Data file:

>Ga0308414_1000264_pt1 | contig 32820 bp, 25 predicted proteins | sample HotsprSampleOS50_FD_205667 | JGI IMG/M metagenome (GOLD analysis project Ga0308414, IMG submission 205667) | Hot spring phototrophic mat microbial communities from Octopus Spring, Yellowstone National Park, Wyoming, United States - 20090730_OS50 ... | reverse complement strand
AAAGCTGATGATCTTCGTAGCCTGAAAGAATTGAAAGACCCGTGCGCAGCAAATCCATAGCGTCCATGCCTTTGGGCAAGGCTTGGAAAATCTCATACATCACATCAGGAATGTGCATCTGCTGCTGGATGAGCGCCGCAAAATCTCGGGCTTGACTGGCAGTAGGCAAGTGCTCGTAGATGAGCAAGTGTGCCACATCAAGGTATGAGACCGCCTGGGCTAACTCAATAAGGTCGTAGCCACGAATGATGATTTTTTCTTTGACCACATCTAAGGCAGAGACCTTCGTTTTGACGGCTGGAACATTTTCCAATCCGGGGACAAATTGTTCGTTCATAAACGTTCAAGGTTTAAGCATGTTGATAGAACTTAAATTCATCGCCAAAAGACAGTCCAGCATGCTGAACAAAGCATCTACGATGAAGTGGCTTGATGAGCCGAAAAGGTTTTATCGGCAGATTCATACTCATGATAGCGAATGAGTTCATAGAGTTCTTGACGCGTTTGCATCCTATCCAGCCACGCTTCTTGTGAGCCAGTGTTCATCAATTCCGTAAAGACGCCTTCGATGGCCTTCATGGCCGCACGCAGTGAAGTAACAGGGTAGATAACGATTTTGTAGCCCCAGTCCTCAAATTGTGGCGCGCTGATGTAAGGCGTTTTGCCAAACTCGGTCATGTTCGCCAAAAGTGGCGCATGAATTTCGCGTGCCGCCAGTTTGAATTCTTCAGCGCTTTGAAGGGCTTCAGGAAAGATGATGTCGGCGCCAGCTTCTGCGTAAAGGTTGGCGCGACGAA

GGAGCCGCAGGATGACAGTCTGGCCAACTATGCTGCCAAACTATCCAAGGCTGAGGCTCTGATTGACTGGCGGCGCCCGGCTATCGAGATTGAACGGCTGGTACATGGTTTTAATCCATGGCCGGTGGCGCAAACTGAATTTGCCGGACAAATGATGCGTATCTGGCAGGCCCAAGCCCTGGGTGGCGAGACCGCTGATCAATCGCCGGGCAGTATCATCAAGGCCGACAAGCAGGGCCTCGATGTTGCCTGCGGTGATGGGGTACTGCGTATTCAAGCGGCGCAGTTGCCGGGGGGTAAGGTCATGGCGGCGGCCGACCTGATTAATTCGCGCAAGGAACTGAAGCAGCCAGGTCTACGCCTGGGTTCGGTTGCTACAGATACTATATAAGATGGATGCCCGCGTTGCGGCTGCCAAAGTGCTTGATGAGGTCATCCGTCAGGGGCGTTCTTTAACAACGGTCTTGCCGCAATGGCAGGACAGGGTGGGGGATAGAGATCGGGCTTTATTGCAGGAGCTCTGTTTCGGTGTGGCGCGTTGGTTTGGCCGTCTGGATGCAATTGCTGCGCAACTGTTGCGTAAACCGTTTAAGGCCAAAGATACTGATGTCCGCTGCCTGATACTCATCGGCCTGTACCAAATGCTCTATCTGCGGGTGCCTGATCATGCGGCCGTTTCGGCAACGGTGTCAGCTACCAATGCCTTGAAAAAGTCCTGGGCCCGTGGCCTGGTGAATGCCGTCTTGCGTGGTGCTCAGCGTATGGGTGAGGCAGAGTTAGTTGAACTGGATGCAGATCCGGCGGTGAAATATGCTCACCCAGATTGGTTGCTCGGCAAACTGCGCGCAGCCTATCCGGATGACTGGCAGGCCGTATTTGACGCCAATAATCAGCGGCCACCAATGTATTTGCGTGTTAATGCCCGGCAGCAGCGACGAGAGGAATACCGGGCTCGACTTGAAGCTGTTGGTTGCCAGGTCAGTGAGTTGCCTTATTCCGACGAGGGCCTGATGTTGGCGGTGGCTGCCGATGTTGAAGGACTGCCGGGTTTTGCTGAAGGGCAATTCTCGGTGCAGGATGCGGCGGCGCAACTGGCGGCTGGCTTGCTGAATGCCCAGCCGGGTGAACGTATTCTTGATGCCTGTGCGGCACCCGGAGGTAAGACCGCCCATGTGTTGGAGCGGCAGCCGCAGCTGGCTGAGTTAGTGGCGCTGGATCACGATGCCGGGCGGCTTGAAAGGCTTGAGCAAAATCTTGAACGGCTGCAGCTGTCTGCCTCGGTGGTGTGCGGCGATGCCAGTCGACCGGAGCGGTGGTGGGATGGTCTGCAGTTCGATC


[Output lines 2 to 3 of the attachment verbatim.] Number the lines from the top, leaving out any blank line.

AAAGCTGATGATCTTCGTAGCCTGAAAGAATTGAAAGACCCGTGCGCAGCAAATCCATAGCGTCCATGCCTTTGGGCAAGGCTTGGAAAATCTCATACATCACATCAGGAATGTGCATCTGCTGCTGGATGAGCGCCGCAAAATCTCGGGCTTGACTGGCAGTAGGCAAGTGCTCGTAGATGAGCAAGTGTGCCACATCAAGGTATGAGACCGCCTGGGCTAACTCAATAAGGTCGTAGCCACGAATGATGATTTTTTCTTTGACCACATCTAAGGCAGAGACCTTCGTTTTGACGGCTGGAACATTTTCCAATCCGGGGACAAATTGTTCGTTCATAAACGTTCAAGGTTTAAGCATGTTGATAGAACTTAAATTCATCGCCAAAAGACAGTCCAGCATGCTGAACAAAGCATCTACGATGAAGTGGCTTGATGAGCCGAAAAGGTTTTATCGGCAGATTCATACTCATGATAGCGAATGAGTTCATAGAGTTCTTGACGCGTTTGCATCCTATCCAGCCACGCTTCTTGTGAGCCAGTGTTCATCAATTCCGTAAAGACGCCTTCGATGGCCTTCATGGCCGCACGCAGTGAAGTAACAGGGTAGATAACGATTTTGTAGCCCCAGTCCTCAAATTGTGGCGCGCTGATGTAAGGCGTTTTGCCAAACTCGGTCATGTTCGCCAAAAGTGGCGCATGAATTTCGCGTGCCGCCAGTTTGAATTCTTCAGCGCTTTGAAGGGCTTCAGGAAAGATGATGTCGGCGCCAGCTTCTGCGTAAAGGTTGGCGCGACGAA

GGAGCCGCAGGATGACAGTCTGGCCAACTATGCTGCCAAACTATCCAAGGCTGAGGCTCTGATTGACTGGCGGCGCCCGGCTATCGAGATTGAACGGCTGGTACATGGTTTTAATCCATGGCCGGTGGCGCAAACTGAATTTGCCGGACAAATGATGCGTATCTGGCAGGCCCAAGCCCTGGGTGGCGAGACCGCTGATCAATCGCCGGGCAGTATCATCAAGGCCGACAAGCAGGGCCTCGATGTTGCCTGCGGTGATGGGGTACTGCGTATTCAAGCGGCGCAGTTGCCGGGGGGTAAGGTCATGGCGGCGGCCGACCTGATTAATTCGCGCAAGGAACTGAAGCAGCCAGGTCTACGCCTGGGTTCGGTTGCTACAGATACTATATAAGATGGATGCCCGCGTTGCGGCTGCCAAAGTGCTTGATGAGGTCATCCGTCAGGGGCGTTCTTTAACAACGGTCTTGCCGCAATGGCAGGACAGGGTGGGGGATAGAGATCGGGCTTTATTGCAGGAGCTCTGTTTCGGTGTGGCGCGTTGGTTTGGCCGTCTGGATGCAATTGCTGCGCAACTGTTGCGTAAACCGTTTAAGGCCAAAGATACTGATGTCCGCTGCCTGATACTCATCGGCCTGTACCAAATGCTCTATCTGCGGGTGCCTGATCATGCGGCCGTTTCGGCAACGGTGTCAGCTACCAATGCCTTGAAAAAGTCCTGGGCCCGTGGCCTGGTGAATGCCGTCTTGCGTGGTGCTCAGCGTATGGGTGAGGCAGAGTTAGTTGAACTGGATGCAGATCCGGCGGTGAAATATGCTCACCCAGATTGGTTGCTCGGCAAACTGCGCGCAGCCTATCCGGATGACTGGCAGGCCGTATTTGACGCCAATAATCAGCGGCCACCAATGTATTTGCGTGTTAATGCCCGGCAGCAGCGACGAGAGGAATACCGGGCTCGACTTGAAGCTGTTGGTTGCCAGGTCAGTGAGTTGCCTTATTCCGACGAGGGCCTGATGTTGGCGGTGGCTGCCGATGTTGAAGGACTGCCGGGTTTTGCTGAAGGGCAATTCTCGGTGCAGGATGCGGCGGCGCAACTGGCGGCTGGCTTGCTGAATGCCCAGCCGGGTGAACGTATTCTTGATGCCTGTGCGGCACCCGGAGGTAAGACCGCCCATGTGTTGGAGCGGCAGCCGCAGCTGGCTGAGTTAGTGGCGCTGGATCACGATGCCGGGCGGCTTGAAAGGCTTGAGCAAAATCTTGAACGGCTGCAGCTGTCTGCCTCGGTGGTGTGCGGCGATGCCAGTCGACCGGAGCGGTGGTGGGATGGTCTGCAGTTCGATC